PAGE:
Probing Broken Symmetries of Quantum Materials by Resonant Ultrasound Spectroscopy
Determining the broken symmetries at a thermodynamic phase transition is an essential tool for understanding, or at least constraining, the microscopic mechanisms that lead to novel ground states in quantum materials. Resonant Ultrasound Spectroscopy (RUS) is a characterization technique that measures the spectrum of mechanical resonances of a solid, which allows the determination of its elastic tensor, a thermodynamic quantity that contains symmetry specific information of the ground state. Tracking the evolution of the elastic tensor through a phase transition allows determining which symmetries are broken in the transition, and to propose better suited order parameters.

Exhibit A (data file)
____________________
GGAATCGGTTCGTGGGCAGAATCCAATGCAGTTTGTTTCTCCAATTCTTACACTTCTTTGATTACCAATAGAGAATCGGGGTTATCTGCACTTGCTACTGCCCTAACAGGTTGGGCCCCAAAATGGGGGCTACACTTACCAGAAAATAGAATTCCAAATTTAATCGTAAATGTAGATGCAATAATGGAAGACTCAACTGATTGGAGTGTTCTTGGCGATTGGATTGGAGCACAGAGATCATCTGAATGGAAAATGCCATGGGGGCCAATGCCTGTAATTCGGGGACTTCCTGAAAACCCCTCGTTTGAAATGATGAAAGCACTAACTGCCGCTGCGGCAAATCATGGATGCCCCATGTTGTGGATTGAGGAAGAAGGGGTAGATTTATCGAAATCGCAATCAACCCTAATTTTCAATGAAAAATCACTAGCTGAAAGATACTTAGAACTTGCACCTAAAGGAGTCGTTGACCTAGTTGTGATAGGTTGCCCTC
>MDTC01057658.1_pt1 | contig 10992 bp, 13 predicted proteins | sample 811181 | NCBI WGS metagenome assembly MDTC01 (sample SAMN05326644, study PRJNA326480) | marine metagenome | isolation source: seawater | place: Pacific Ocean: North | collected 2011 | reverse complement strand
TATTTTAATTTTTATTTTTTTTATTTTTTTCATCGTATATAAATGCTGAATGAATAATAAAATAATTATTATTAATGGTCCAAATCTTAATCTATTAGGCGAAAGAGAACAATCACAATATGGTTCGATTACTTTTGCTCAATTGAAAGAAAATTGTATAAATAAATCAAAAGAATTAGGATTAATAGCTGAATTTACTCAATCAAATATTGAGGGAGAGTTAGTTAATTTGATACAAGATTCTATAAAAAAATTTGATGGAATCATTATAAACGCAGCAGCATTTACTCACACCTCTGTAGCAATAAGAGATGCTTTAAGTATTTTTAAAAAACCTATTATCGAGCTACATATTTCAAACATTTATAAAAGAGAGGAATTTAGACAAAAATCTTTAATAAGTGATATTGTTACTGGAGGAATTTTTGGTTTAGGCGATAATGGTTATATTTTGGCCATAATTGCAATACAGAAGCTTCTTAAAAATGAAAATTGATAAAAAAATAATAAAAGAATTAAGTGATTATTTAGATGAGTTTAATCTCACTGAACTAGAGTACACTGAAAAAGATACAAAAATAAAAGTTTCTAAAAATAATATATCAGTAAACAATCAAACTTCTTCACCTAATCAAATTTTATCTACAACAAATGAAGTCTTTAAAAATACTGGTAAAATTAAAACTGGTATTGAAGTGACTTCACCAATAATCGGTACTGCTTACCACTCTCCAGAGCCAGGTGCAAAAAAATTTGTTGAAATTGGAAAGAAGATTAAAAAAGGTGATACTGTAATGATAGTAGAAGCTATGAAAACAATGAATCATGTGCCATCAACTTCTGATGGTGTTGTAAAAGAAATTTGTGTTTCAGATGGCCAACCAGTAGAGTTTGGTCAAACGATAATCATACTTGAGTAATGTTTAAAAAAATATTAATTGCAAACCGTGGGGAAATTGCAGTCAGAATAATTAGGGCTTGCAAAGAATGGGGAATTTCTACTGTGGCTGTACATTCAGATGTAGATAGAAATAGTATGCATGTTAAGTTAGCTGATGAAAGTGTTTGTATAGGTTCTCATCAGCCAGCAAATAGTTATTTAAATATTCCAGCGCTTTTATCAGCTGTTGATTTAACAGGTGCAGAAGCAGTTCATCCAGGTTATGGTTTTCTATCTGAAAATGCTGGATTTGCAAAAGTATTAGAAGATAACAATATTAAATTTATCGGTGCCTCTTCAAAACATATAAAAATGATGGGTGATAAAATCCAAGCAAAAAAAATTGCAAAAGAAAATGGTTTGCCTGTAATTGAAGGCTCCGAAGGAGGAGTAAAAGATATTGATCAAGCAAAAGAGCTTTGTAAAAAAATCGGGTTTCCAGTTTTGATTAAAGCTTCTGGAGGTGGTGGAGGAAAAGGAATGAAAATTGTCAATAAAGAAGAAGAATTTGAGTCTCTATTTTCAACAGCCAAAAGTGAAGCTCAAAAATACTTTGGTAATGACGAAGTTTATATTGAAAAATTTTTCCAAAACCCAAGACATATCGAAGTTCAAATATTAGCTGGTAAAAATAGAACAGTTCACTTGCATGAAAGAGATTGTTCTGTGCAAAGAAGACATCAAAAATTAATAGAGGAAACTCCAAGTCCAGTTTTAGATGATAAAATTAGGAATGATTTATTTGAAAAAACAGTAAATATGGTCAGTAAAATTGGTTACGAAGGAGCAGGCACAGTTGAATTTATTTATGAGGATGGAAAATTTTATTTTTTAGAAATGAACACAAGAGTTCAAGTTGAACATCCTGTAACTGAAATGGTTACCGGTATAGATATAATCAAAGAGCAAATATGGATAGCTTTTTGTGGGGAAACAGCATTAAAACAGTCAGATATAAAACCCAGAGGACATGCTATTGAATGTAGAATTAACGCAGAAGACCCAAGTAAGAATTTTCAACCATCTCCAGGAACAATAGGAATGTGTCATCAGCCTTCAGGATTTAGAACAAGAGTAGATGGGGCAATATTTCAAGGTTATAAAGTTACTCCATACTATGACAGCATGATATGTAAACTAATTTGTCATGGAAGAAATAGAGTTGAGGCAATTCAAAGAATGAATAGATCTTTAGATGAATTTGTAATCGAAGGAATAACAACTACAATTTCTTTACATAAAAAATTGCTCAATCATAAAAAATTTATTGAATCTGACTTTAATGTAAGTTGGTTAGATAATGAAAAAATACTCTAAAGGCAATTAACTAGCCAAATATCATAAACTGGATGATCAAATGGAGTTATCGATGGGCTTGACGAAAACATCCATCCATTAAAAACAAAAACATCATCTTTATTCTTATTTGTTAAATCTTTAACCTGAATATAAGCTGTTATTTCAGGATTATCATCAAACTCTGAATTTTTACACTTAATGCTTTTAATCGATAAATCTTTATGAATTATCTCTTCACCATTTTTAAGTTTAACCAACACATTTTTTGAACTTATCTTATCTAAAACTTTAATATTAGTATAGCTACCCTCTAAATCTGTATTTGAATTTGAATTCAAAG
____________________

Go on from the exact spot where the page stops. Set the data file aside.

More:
In this talk I will present RUS measurements of unconventional superconductors and other novel materials, and I will discuss how this tool can reveal the presence of exotic fluctuating order parameters. For example, I will show how our results for the La2-xSrxCuO4 cuprate superconductor reveal the presence of electronic nematic fluctuations across its phase diagram, as evidence in the strong Curie-Weiss softening of the C66 elastic shear moduli. This softening is fully truncated by the opening of the superconducting gap, implying that the origin of such softening is electronic nematic and not elastic as previously thought.